An “excited” Cambridge “gang” – Prince George, Princess Charlotte and Prince Louis – have settled into their new school, with the milestone captured in photographs on their first day.
Louis, four, is beginning full-time education and was joined by his nine-year-old brother and seven-year-old sister for his big moment at private Lambrook School near Ascot in Berkshire on Wednesday.
The Cambridge siblings looked confident and happy as they were accompanied by their parents the Duke and Duchess of Cambridge, ready for a 90-minute settling-in session for new pupils and their families.
William called his children “all the gang” as he ushered them up the steps of the large white 19th-century country mansion, and said the three of them were looking forward to starting.
The family strolled in a line, with Kate holding George and Louis’ hands and William holding Charlotte’s, to meet headmaster Jonathan Perry.
“Welcome to Lambrook,” Mr Perry told the children. “It’s lovely to have you with us. We’re very excited for the year ahead.”
Shaking them each by the hand in turn, he asked “Are you excited?” with all three chorusing “Yes”.
William remarked “We’re looking forward to it,” adding the children had “lots of questions”.
Mr Perry’s wife Jenny, who works in the pastoral team, was waiting in the doorway and greeted them with “Welcome back to Lambrook”, with William quipping “With all the gang”.
The youngsters were dressed in summer uniforms, with George and Louis in checked short-sleeved white shirts and navy shorts and Charlotte in a blue belted gingham dress.
A source said the Cambridge children were particularly excited to all be going to the same school for the first time.
“They’re really excited about starting a new school together, and I think mum and dad are too,” they said.
After parking, the family of five had managed the walk to the school during a gap in the rain, which later became torrential as other parents arrived.
Conscious of his youngest son’s very first day, William was seen stroking Louis’ hair reassuringly as they moved into sight of the entrance.
In June, high-spirited Louis stole the show during the Platinum Jubilee by letting out a howl and clapping his hands to his ears on the Buckingham Palace balcony, but he was on his best behaviour on Wednesday.
The duke and duchess could be heard talking to the children and laughing, in the final moments of preparation.
The children’s first full day is on Thursday, at the official start of term.
The Cambridges are said to have visited the exclusive prep school a number of times before choosing it, and greeted Mr and Mrs Perry warmly, with Kate remarking: “Nice to see you, Mr Perry.”
William and Kate went inside with the children for refreshments before George, Charlotte and Louis went to their new classroom to meet their teachers and other students.
There has already been a big change for the Cambridges in the past week, with the family beginning the next phase in their life by moving from Kensington Palace to their new four-bedroom home Adelaide Cottage in Windsor’s Home Park.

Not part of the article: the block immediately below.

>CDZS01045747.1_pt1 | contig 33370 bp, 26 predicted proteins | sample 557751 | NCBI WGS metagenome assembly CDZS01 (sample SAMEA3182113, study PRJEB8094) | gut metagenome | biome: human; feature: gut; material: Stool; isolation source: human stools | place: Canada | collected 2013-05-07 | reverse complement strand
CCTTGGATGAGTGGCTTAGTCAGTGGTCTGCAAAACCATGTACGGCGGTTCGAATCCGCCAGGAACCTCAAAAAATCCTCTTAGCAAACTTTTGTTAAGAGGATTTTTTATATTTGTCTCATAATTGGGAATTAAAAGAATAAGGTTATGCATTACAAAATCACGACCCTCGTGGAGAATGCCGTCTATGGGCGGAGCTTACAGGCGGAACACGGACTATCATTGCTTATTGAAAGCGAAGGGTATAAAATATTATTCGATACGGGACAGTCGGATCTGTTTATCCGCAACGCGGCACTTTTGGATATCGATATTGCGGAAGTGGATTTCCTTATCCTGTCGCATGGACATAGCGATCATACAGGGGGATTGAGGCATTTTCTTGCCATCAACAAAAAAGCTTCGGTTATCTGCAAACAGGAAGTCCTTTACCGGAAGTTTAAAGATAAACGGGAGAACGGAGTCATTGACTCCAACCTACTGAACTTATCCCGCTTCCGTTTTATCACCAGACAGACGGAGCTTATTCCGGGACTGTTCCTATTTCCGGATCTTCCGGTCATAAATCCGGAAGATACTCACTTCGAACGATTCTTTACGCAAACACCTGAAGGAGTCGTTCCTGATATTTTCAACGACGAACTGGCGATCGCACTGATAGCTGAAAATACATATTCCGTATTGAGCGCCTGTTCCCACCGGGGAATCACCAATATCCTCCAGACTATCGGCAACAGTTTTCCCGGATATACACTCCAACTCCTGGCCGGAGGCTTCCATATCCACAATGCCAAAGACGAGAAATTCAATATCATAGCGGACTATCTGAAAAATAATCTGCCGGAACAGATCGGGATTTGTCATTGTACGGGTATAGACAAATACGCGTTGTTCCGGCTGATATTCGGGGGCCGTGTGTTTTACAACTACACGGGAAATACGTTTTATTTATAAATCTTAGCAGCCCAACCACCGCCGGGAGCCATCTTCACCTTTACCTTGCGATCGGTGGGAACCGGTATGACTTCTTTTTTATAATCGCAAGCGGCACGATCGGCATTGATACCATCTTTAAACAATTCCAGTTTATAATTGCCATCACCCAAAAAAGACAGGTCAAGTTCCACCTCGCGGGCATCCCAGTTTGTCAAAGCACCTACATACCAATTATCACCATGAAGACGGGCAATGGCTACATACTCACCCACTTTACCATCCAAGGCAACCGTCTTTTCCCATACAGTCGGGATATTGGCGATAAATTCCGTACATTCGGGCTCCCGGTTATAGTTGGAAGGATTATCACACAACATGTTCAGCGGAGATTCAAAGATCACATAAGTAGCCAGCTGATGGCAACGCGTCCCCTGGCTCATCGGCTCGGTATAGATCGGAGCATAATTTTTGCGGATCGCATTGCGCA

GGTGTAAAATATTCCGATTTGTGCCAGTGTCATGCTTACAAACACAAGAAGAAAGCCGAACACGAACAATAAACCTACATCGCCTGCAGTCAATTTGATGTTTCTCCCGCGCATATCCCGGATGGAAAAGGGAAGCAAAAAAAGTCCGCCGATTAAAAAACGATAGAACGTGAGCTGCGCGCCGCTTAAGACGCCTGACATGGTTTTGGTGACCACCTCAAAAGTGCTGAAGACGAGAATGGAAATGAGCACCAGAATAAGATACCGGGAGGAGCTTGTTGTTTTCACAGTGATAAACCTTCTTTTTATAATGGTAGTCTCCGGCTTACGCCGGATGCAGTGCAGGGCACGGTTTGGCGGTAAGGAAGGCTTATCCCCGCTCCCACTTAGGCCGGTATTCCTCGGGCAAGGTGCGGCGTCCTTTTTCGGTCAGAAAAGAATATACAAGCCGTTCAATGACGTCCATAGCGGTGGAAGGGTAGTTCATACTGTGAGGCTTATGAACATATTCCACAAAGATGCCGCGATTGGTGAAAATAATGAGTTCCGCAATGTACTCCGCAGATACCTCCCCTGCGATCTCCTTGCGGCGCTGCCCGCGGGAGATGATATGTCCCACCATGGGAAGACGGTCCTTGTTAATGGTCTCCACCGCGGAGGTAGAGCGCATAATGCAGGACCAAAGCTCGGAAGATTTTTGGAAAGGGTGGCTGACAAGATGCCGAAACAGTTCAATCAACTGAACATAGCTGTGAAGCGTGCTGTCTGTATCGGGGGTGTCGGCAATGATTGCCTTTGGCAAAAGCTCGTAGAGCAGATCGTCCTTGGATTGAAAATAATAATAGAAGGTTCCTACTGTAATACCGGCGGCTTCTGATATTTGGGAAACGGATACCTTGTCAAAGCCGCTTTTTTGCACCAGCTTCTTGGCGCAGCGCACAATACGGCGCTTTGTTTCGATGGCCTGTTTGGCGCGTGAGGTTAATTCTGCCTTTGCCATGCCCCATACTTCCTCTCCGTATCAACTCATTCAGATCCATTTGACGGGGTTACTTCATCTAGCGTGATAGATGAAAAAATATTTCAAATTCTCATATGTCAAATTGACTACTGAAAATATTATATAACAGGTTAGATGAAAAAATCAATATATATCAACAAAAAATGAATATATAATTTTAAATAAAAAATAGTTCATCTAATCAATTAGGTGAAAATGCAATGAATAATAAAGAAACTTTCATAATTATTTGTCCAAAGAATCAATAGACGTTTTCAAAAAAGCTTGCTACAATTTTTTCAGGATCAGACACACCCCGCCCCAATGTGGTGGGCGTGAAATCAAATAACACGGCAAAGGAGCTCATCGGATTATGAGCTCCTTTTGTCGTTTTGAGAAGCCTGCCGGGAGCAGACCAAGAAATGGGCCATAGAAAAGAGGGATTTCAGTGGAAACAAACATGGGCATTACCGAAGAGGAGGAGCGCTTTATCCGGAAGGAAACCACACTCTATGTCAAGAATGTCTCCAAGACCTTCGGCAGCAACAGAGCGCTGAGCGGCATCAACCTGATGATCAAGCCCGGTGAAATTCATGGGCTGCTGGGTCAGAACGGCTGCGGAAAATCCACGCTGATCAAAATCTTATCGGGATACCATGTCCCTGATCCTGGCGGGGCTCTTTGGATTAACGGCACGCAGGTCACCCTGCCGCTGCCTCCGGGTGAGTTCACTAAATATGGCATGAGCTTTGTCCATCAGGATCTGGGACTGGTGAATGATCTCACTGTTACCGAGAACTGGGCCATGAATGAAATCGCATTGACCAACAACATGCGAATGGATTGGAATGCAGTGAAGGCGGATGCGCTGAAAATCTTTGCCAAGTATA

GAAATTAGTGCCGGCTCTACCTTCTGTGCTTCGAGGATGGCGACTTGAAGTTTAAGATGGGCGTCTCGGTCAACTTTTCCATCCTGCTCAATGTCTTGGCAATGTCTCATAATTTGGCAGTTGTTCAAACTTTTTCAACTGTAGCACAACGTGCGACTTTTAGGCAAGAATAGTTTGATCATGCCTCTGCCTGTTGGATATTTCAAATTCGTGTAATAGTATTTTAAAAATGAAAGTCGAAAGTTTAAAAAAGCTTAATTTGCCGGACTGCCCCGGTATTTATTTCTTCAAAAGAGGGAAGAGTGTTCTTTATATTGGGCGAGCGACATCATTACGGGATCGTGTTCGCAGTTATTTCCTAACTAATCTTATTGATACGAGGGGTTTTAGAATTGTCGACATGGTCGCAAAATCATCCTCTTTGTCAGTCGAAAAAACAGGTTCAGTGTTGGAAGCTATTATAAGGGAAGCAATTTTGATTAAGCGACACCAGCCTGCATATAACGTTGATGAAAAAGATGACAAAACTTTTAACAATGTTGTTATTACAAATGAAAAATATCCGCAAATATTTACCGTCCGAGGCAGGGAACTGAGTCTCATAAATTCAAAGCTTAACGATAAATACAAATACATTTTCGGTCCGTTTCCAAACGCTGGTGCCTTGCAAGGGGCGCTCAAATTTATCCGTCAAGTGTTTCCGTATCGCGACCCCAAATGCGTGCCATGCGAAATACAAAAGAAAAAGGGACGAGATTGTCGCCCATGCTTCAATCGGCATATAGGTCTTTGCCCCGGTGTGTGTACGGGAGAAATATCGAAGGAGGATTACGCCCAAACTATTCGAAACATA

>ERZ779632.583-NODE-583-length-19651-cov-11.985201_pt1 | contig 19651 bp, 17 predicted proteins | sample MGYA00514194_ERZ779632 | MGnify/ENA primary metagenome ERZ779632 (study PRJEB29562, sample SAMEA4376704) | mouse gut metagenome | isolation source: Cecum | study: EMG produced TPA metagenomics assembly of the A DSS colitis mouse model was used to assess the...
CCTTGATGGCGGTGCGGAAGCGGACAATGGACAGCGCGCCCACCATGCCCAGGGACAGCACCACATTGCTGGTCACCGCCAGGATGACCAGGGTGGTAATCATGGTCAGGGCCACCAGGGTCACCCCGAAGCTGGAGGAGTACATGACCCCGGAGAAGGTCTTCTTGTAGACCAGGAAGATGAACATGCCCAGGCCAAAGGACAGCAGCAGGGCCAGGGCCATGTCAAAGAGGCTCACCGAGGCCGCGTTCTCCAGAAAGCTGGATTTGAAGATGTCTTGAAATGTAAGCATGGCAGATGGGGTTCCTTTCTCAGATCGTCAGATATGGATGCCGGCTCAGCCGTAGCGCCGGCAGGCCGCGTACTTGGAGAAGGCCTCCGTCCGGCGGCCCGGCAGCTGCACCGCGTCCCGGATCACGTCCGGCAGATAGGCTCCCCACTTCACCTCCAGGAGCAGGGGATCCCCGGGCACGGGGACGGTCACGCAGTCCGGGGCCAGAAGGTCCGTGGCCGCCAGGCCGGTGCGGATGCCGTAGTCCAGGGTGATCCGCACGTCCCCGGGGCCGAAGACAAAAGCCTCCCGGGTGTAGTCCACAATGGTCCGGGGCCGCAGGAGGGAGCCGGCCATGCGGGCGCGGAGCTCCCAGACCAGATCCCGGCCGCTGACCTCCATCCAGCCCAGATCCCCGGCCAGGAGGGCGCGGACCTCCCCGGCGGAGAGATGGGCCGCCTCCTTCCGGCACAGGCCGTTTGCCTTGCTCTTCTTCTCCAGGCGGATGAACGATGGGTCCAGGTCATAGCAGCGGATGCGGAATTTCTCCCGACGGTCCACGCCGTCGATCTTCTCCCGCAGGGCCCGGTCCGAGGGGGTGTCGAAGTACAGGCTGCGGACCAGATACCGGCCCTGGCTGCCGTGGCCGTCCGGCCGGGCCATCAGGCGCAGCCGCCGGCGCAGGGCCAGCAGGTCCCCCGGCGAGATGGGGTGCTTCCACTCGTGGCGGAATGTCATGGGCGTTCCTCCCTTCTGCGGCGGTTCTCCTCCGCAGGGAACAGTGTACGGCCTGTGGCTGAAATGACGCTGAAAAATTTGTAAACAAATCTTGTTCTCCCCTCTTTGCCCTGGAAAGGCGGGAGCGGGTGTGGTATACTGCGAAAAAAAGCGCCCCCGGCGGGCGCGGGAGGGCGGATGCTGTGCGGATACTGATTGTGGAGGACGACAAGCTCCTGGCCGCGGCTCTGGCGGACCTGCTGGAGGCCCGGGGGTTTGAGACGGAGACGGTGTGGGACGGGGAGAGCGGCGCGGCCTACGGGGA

William and Kate made the switch in a bid to give their offspring a more normal life, with more freedom away from the goldfish bowl of the Palace in the heart of London.
Outdoorsy and nurturing prep school Lambrook, where fees are costing William and Kate more than £53,000 a year, has been described by parents as “magical”.
It boasts of giving its pupils “feathers to fly” and features 52 acres of grounds and state of the art buildings and resources.
The Good Schools Guide describes it as a “classic prep school” with a “heart of gold”, and says youngsters get to “run and run” in the vast grounds with “total freedom to explore, provided you’ve got your wellies on”.
The children will be day pupils, but Lambrook also offers weekly and occasional boarding.
William drove his family the 20-minute journey, no doubt relishing his first experience of the shorter school run after the daily trek from west to south London to George and Charlotte’s old school, Thomas’s Battersea.
Their arrival at Lambrook was captured for the history books by just three members of the media – one PA news agency photographer, one BBC cameraman and one reporter, forming the royal rota, supervised by one Kensington Palace press officer.
Those present were asked not to film on their mobile phones, to make sure the children were not faced with screens.
About half a dozen protection officers, dressed discreetly, kept carefully out of sight, with no other members of the media permitted to attend, in order to keep the afternoon calm and relaxed for the children.
The Duchess of Sussex claimed last week in an interview with The Cut that she would not be able to do the school run with her eldest child, Archie, in the UK, without a press pen of 40 people snapping pictures.
“Sorry, I have a problem with that. That doesn’t make me obsessed with privacy. That makes me a strong and good parent protecting my child,” said Meghan, who took The Cut journalist with her as she collected her son from pre-school.
The Editors’ Code of Practice, which sets out rules newspapers and magazines regulated by IPSO have agreed to follow, prevents the photographing of children at school.
Photographs of George and Charlotte’s first days at school in the past were captured by a similarly small rota, with the consent of the Cambridge family and the school, as was the case on Wednesday.
Gone are the days when William first arrived at Eton, of a three-tier scaffolding stage being erected for the scores of media outside.